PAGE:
The antinomy of autonomy

In my current research project, The Tragedy of Revolution, I argue that α central topic of modern tragedy is the ethico-political dilemma of rebellion, namely, the predicament of the revolutionary beginning caught between limitless self-authorization and self-limiting rule.

Modern tragedy stages the drama of the Greek arche/ἀρχή in its double meaning of beginning and rule, and asks whether self-rule may control itself, whether radical autonomy may limit itself.  Thus, it explores the inherent contradiction of auto-nomia captured in its very etymology: Can freedom and rule co-exist?  Can a collectivity be free and at the same time live under the rule of law?  This contradiction, when insurmountable, makes freedom “tragic.”  The concept of “tragic freedom” has been central to Critical philosophy from Kant to post-anarchism.  Its earliest concise articulation is the “paradox of autonomy,” the hugely influential Third Antinomy of Kant’s Critique of Pure Reason (1781).

Kant defines freedom negatively as independence from heteronomous determination and positively as self-lawgiving – in short, as the law of self-legislation.  This definition frees the rebels from the normativity of necessity and encourages them to make their own laws yet it sounds self-contradictory.  “The way in which Kant articulates the idea of autonomy might give rise to a paradox:  autonomy understood in Kantian terms seems in imminent danger of reverting into arbitrariness of force, into a freedom without law or a law without freedom. [] In order for there to be a paradox in the full sense of the word we need to see how the conditions that autonomy seems to require at the same time appear to be conditions of the impossibility of autonomy.  This is precisely the sense of paradox that is at issue in the interesting diagnoses of the paradox of autonomy” (Thomas Khurana: “Paradoxes of Autonomy:  On the Dialectics of Freedom and Normativity,” Symposium 17:1, 2013, p. 61).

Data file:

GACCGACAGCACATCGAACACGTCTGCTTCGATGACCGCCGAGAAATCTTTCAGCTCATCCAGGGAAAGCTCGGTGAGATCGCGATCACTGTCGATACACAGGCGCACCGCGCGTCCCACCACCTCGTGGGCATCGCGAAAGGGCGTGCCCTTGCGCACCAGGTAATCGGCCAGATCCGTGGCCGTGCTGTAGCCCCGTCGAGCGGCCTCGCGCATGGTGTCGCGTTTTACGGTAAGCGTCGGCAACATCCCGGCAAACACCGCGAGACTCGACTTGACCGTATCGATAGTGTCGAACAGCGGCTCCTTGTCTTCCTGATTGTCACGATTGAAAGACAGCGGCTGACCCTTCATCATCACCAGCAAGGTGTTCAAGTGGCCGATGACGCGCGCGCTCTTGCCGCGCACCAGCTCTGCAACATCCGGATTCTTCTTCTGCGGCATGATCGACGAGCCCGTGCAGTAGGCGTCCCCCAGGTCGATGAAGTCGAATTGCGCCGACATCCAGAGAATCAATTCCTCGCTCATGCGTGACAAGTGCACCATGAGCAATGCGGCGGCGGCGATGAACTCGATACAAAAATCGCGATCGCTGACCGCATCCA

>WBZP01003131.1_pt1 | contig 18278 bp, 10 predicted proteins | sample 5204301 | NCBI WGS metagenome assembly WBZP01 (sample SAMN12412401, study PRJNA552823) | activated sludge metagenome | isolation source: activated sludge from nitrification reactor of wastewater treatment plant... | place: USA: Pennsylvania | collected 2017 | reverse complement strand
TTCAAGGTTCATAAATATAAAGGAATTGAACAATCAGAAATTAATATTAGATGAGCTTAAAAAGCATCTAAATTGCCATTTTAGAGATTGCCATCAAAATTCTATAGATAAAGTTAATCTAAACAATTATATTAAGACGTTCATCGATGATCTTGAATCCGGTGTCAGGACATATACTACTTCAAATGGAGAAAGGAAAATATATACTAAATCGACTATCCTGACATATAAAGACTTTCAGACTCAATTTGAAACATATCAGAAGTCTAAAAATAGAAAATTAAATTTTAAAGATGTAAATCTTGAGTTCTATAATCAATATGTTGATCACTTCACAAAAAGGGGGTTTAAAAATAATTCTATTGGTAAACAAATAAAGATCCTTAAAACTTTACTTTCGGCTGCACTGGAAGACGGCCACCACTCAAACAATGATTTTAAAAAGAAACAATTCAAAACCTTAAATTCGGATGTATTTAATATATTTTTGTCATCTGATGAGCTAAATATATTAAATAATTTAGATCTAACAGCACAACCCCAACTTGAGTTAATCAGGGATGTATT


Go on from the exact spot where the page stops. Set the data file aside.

Law-giving as a foundational act of the revolutionaries is lawless.  However, such an act may be repeated again and again in celebration of its arbitrariness.  “The condition of possibility of autonomy – a reasoned and non-arbitrary positing of the law – seems to reveal itself as the condition of the impossibility of autonomy:  it implies an order of heteronomy in which the self-prescribed law is not binding as such but only due to a former law that was not self-prescribed” (62).

Is there a way to balance arbitrariness and heteronomy or seek another option?  “The paradox is brought to the fore by conceiving autonomy in terms of self-legislation and thereby implying a first instituting act that seems to be either arbitrary and hence open to an infinite series of different institutions or else dependent upon pre-existing reasons that open up a regress beyond the putative first instituting act.  The question then is whether we can make sense of our being the authors of the law without invoking of such a first legislation” (67).  The tragedy of revolution dramatizes the dilemma of self-constitution and the antinomy of autonomy, an issue that continues to preoccupy both political theory and moral philosophy.

5 February 2020

Peter Hallward: ‘A law unto ourselves: autonomy as mass sovereignty’

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